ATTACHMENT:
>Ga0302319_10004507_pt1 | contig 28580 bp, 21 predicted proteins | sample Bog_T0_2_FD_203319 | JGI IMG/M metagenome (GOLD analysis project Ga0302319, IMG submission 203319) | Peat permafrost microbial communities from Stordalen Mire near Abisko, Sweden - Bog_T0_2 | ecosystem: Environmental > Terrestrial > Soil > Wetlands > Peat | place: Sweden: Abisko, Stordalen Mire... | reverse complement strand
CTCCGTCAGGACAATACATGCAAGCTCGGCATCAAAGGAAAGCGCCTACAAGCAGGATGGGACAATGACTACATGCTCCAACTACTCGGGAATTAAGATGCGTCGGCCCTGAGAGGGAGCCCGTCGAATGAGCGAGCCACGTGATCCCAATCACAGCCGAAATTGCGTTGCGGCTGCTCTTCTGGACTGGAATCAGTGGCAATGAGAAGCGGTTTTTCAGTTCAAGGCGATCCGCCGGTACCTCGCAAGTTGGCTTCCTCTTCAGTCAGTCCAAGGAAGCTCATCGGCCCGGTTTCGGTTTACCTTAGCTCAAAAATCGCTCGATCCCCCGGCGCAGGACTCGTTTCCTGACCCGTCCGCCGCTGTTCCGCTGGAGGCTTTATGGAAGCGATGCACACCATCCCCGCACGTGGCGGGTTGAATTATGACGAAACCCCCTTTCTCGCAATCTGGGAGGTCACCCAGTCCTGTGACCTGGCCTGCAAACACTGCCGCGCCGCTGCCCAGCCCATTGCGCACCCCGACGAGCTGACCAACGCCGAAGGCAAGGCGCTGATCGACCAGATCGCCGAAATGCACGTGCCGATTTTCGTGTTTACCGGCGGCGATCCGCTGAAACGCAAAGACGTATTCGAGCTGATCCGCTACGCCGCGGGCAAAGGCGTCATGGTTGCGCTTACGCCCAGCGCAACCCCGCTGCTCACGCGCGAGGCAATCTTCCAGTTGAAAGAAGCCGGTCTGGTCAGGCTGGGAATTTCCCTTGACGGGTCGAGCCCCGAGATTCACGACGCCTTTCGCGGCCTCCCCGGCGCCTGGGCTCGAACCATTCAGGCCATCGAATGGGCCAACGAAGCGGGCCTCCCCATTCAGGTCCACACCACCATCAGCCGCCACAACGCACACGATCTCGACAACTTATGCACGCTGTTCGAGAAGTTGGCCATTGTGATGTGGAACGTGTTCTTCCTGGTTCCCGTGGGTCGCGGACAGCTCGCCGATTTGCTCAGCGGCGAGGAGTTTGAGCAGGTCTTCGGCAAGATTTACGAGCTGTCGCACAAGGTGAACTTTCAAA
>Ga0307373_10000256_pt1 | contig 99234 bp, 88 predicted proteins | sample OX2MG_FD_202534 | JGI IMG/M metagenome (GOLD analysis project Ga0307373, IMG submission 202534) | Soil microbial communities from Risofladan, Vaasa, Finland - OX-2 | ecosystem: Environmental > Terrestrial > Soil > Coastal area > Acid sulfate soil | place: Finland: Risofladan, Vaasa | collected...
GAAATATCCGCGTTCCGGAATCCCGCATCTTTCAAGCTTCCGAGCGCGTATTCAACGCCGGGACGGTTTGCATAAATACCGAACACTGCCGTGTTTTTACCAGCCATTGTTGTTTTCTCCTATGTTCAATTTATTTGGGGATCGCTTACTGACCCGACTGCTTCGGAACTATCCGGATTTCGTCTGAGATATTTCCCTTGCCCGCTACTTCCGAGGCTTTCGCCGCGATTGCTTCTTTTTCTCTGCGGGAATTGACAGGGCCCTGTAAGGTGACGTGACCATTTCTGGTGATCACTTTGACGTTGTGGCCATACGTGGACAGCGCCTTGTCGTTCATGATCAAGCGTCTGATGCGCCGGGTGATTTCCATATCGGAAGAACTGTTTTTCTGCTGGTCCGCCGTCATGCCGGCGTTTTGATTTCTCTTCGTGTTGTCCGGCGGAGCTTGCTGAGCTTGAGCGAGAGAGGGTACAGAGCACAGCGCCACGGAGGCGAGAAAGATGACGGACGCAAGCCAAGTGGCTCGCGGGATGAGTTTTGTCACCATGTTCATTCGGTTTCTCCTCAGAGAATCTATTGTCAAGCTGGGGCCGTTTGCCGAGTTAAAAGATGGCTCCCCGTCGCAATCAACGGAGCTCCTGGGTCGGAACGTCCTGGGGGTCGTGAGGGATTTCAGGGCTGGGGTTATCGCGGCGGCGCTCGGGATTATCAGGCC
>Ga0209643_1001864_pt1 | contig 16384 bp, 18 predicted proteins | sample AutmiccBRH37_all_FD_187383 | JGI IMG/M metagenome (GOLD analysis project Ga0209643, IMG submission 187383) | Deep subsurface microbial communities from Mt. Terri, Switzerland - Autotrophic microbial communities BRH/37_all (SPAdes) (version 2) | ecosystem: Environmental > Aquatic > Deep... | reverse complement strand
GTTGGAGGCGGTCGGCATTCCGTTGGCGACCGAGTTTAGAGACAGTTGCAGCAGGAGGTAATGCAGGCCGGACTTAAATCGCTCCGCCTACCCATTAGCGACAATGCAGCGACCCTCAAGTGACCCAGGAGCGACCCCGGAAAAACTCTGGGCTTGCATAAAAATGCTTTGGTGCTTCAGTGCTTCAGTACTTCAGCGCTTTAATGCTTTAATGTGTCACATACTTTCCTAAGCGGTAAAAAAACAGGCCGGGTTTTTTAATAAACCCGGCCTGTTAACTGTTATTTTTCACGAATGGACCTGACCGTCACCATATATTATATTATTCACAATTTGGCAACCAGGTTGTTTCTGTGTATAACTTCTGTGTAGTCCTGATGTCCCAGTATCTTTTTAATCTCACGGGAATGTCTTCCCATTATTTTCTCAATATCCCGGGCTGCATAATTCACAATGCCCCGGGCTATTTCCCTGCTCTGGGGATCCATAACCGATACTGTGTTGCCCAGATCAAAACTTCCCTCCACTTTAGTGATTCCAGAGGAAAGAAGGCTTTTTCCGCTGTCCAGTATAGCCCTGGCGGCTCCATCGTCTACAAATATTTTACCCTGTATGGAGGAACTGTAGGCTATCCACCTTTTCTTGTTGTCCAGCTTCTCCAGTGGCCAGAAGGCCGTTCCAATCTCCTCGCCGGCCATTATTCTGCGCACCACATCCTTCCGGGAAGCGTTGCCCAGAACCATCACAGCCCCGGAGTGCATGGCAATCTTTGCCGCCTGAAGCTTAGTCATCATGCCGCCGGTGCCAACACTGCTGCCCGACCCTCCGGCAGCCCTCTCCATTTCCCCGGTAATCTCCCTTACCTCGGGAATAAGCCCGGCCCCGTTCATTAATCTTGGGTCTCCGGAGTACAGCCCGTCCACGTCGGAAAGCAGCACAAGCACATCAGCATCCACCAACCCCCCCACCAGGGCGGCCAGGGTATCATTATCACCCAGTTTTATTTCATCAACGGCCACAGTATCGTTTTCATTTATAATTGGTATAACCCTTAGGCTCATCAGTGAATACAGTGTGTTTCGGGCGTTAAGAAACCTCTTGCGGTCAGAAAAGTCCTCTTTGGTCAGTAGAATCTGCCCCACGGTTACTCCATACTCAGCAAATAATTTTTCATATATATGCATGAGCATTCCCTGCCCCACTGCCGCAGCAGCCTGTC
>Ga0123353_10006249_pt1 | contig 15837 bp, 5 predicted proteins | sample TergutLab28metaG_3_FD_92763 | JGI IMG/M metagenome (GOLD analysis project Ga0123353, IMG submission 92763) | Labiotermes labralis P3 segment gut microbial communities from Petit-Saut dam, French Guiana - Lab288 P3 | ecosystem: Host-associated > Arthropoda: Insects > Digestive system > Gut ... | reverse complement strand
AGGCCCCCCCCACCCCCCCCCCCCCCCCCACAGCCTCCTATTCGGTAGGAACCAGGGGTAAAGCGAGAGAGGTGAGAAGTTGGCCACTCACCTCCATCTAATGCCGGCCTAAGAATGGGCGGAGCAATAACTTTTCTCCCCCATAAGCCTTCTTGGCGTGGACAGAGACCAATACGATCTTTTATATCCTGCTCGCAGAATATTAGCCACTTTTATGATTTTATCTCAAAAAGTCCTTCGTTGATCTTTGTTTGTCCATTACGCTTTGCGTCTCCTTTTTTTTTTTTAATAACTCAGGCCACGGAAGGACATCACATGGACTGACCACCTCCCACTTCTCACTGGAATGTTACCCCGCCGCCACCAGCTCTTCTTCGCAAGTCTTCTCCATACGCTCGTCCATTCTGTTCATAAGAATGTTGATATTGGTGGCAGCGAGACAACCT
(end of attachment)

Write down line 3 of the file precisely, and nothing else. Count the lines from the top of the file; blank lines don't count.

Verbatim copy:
>Ga0307373_10000256_pt1 | contig 99234 bp, 88 predicted proteins | sample OX2MG_FD_202534 | JGI IMG/M metagenome (GOLD analysis project Ga0307373, IMG submission 202534) | Soil microbial communities from Risofladan, Vaasa, Finland - OX-2 | ecosystem: Environmental > Terrestrial > Soil > Coastal area > Acid sulfate soil | place: Finland: Risofladan, Vaasa | collected...